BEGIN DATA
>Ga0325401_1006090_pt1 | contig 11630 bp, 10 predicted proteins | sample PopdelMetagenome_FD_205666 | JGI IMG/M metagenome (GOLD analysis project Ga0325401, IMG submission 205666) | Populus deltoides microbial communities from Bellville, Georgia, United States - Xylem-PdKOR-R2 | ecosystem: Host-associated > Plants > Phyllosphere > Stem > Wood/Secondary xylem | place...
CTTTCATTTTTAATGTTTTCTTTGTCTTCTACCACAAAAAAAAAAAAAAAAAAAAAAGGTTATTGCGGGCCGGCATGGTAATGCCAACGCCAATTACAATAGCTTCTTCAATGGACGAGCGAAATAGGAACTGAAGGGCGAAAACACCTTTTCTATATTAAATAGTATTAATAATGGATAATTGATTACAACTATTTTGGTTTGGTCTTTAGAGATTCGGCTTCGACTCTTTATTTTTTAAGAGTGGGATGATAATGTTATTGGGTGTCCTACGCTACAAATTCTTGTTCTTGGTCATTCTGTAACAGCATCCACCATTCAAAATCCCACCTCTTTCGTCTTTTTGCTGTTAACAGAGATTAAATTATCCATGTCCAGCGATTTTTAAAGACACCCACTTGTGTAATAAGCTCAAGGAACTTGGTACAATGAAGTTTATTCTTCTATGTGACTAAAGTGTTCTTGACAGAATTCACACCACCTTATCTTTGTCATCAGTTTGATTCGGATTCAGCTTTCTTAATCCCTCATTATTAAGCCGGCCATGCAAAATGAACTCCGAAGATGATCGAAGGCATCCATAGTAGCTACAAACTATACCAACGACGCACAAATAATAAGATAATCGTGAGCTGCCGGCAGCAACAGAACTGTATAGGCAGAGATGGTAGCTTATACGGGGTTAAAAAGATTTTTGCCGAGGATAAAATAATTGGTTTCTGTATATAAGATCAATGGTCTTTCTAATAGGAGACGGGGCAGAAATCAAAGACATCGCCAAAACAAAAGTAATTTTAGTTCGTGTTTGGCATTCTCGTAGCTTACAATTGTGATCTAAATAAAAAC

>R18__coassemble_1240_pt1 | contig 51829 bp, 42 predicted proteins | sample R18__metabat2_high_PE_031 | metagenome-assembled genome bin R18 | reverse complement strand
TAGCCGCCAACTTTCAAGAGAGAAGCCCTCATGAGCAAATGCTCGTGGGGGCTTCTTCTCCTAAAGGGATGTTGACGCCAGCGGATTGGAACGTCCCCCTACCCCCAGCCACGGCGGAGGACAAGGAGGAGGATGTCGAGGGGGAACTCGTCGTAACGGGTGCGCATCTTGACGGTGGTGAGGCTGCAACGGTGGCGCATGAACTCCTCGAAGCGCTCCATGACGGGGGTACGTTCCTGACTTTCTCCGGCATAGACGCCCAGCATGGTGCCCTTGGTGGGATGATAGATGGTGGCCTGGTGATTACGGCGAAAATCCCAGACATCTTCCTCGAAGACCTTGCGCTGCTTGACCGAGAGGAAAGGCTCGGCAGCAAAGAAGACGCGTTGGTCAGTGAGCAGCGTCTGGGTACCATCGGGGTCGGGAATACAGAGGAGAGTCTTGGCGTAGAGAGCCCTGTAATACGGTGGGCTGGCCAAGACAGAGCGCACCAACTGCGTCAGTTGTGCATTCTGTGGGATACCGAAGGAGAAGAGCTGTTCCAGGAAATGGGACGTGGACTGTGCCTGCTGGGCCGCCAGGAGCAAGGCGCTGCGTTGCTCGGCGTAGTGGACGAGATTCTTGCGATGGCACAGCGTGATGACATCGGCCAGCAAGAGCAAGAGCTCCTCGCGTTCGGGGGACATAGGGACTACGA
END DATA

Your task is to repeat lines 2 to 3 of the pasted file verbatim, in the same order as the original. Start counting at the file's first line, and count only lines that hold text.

CTTTCATTTTTAATGTTTTCTTTGTCTTCTACCACAAAAAAAAAAAAAAAAAAAAAAGGTTATTGCGGGCCGGCATGGTAATGCCAACGCCAATTACAATAGCTTCTTCAATGGACGAGCGAAATAGGAACTGAAGGGCGAAAACACCTTTTCTATATTAAATAGTATTAATAATGGATAATTGATTACAACTATTTTGGTTTGGTCTTTAGAGATTCGGCTTCGACTCTTTATTTTTTAAGAGTGGGATGATAATGTTATTGGGTGTCCTACGCTACAAATTCTTGTTCTTGGTCATTCTGTAACAGCATCCACCATTCAAAATCCCACCTCTTTCGTCTTTTTGCTGTTAACAGAGATTAAATTATCCATGTCCAGCGATTTTTAAAGACACCCACTTGTGTAATAAGCTCAAGGAACTTGGTACAATGAAGTTTATTCTTCTATGTGACTAAAGTGTTCTTGACAGAATTCACACCACCTTATCTTTGTCATCAGTTTGATTCGGATTCAGCTTTCTTAATCCCTCATTATTAAGCCGGCCATGCAAAATGAACTCCGAAGATGATCGAAGGCATCCATAGTAGCTACAAACTATACCAACGACGCACAAATAATAAGATAATCGTGAGCTGCCGGCAGCAACAGAACTGTATAGGCAGAGATGGTAGCTTATACGGGGTTAAAAAGATTTTTGCCGAGGATAAAATAATTGGTTTCTGTATATAAGATCAATGGTCTTTCTAATAGGAGACGGGGCAGAAATCAAAGACATCGCCAAAACAAAAGTAATTTTAGTTCGTGTTTGGCATTCTCGTAGCTTACAATTGTGATCTAAATAAAAAC

>R18__coassemble_1240_pt1 | contig 51829 bp, 42 predicted proteins | sample R18__metabat2_high_PE_031 | metagenome-assembled genome bin R18 | reverse complement strand